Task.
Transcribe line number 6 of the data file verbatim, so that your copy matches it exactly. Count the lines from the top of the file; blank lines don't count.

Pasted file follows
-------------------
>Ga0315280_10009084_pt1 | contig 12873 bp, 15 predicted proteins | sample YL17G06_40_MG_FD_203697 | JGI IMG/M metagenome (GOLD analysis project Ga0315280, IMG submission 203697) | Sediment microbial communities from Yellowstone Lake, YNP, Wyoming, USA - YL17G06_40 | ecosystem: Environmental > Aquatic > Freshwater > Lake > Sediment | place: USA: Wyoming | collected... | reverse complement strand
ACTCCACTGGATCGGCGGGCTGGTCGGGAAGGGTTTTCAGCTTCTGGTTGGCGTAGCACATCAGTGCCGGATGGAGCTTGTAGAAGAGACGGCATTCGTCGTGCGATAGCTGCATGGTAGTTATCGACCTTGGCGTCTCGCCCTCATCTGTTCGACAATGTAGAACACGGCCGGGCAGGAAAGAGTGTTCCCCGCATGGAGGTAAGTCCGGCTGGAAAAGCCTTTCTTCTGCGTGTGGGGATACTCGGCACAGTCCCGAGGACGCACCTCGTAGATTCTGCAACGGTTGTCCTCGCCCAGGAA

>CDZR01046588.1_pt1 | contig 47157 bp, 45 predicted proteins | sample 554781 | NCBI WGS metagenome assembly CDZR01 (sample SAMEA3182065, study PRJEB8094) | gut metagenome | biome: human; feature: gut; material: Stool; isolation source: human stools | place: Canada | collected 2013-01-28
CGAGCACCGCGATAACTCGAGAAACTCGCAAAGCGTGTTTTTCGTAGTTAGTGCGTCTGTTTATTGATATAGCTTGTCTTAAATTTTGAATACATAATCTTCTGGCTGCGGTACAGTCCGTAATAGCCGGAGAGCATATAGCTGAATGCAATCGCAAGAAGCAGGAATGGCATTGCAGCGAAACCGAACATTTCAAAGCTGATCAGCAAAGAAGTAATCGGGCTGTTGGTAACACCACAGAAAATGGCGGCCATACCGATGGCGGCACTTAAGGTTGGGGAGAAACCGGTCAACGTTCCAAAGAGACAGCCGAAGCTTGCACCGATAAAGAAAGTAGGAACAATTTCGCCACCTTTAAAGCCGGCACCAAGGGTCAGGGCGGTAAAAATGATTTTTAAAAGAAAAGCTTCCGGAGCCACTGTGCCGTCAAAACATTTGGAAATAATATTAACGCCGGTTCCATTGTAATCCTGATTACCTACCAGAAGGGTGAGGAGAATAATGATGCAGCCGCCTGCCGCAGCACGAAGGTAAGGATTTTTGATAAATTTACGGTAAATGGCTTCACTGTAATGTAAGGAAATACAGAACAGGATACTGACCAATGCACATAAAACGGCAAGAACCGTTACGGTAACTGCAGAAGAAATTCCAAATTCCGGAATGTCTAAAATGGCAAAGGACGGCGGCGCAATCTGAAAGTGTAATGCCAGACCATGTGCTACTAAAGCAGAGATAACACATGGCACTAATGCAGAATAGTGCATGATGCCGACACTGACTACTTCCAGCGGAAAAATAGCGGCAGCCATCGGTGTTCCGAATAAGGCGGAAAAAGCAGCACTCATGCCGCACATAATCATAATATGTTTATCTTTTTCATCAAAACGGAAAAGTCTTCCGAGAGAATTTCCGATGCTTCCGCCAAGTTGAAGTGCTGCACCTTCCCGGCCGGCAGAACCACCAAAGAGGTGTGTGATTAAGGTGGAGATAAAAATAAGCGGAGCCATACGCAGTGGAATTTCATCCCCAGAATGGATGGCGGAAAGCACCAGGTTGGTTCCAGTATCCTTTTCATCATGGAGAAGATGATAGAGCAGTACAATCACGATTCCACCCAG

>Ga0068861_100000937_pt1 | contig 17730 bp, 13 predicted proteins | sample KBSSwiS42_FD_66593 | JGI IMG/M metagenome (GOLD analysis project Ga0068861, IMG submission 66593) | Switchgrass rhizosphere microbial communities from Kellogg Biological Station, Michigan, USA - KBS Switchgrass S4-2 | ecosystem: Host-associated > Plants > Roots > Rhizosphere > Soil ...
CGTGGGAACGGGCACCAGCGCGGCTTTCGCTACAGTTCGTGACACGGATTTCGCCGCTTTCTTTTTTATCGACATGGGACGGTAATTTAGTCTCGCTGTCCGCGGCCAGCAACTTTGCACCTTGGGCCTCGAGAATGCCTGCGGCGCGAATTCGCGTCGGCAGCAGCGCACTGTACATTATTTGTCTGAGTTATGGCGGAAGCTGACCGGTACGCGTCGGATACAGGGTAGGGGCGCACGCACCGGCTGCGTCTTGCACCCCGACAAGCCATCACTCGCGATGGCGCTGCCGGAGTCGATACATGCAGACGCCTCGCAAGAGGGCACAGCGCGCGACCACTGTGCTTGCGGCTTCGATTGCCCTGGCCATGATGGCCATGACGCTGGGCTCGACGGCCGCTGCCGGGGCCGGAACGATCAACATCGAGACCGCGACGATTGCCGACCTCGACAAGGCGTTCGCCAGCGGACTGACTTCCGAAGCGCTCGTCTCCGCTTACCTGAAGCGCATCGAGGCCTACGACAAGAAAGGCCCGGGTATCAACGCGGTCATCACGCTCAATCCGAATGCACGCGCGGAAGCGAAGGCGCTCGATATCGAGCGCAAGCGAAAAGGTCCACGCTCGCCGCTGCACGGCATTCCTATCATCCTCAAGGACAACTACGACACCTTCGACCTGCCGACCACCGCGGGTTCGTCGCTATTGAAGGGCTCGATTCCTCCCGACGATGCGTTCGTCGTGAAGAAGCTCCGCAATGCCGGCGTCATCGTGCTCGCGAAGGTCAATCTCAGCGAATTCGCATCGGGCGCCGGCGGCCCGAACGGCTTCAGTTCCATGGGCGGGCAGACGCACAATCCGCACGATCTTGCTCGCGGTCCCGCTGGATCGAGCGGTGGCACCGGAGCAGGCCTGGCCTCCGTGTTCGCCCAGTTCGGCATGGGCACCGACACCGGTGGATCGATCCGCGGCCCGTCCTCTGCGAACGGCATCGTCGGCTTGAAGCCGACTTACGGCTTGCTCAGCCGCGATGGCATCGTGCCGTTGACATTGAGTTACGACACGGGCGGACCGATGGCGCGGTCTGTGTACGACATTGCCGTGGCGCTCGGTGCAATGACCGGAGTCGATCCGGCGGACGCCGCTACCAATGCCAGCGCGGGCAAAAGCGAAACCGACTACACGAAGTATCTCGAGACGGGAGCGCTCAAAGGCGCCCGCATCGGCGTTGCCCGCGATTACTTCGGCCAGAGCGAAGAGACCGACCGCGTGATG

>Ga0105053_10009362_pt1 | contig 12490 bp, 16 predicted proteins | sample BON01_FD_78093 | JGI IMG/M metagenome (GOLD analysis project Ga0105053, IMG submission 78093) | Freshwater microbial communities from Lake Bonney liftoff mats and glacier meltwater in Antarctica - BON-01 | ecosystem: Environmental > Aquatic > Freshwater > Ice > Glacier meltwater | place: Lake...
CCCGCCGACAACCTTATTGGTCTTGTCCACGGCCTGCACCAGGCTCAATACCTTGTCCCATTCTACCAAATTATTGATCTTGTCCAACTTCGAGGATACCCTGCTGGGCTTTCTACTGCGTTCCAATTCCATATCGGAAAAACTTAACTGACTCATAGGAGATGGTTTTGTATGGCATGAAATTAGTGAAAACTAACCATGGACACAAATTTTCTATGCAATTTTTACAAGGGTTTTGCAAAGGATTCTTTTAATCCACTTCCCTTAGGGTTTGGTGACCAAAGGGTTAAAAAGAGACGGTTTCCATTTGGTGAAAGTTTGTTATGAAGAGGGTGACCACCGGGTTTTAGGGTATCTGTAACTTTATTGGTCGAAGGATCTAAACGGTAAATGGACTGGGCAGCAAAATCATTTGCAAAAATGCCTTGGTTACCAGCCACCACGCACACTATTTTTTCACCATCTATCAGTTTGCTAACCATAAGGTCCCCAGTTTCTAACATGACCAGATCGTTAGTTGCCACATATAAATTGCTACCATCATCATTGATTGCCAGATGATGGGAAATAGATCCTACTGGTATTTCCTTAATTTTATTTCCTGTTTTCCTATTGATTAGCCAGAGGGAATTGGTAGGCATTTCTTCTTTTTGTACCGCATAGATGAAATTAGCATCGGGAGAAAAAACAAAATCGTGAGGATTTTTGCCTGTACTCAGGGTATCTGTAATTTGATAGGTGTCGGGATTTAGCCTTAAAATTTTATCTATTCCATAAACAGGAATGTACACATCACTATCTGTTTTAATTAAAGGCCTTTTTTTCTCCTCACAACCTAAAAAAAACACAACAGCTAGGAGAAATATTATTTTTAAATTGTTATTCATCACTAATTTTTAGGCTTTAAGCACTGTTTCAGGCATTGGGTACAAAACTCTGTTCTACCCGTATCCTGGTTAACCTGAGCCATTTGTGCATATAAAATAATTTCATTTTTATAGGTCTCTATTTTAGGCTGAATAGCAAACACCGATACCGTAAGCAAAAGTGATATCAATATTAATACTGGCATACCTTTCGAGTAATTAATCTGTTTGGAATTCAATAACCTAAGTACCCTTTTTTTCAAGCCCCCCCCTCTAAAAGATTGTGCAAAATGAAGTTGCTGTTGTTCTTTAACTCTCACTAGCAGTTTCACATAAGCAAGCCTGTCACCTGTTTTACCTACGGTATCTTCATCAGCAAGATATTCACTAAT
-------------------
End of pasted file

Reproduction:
CGTGGGAACGGGCACCAGCGCGGCTTTCGCTACAGTTCGTGACACGGATTTCGCCGCTTTCTTTTTTATCGACATGGGACGGTAATTTAGTCTCGCTGTCCGCGGCCAGCAACTTTGCACCTTGGGCCTCGAGAATGCCTGCGGCGCGAATTCGCGTCGGCAGCAGCGCACTGTACATTATTTGTCTGAGTTATGGCGGAAGCTGACCGGTACGCGTCGGATACAGGGTAGGGGCGCACGCACCGGCTGCGTCTTGCACCCCGACAAGCCATCACTCGCGATGGCGCTGCCGGAGTCGATACATGCAGACGCCTCGCAAGAGGGCACAGCGCGCGACCACTGTGCTTGCGGCTTCGATTGCCCTGGCCATGATGGCCATGACGCTGGGCTCGACGGCCGCTGCCGGGGCCGGAACGATCAACATCGAGACCGCGACGATTGCCGACCTCGACAAGGCGTTCGCCAGCGGACTGACTTCCGAAGCGCTCGTCTCCGCTTACCTGAAGCGCATCGAGGCCTACGACAAGAAAGGCCCGGGTATCAACGCGGTCATCACGCTCAATCCGAATGCACGCGCGGAAGCGAAGGCGCTCGATATCGAGCGCAAGCGAAAAGGTCCACGCTCGCCGCTGCACGGCATTCCTATCATCCTCAAGGACAACTACGACACCTTCGACCTGCCGACCACCGCGGGTTCGTCGCTATTGAAGGGCTCGATTCCTCCCGACGATGCGTTCGTCGTGAAGAAGCTCCGCAATGCCGGCGTCATCGTGCTCGCGAAGGTCAATCTCAGCGAATTCGCATCGGGCGCCGGCGGCCCGAACGGCTTCAGTTCCATGGGCGGGCAGACGCACAATCCGCACGATCTTGCTCGCGGTCCCGCTGGATCGAGCGGTGGCACCGGAGCAGGCCTGGCCTCCGTGTTCGCCCAGTTCGGCATGGGCACCGACACCGGTGGATCGATCCGCGGCCCGTCCTCTGCGAACGGCATCGTCGGCTTGAAGCCGACTTACGGCTTGCTCAGCCGCGATGGCATCGTGCCGTTGACATTGAGTTACGACACGGGCGGACCGATGGCGCGGTCTGTGTACGACATTGCCGTGGCGCTCGGTGCAATGACCGGAGTCGATCCGGCGGACGCCGCTACCAATGCCAGCGCGGGCAAAAGCGAAACCGACTACACGAAGTATCTCGAGACGGGAGCGCTCAAAGGCGCCCGCATCGGCGTTGCCCGCGATTACTTCGGCCAGAGCGAAGAGACCGACCGCGTGATG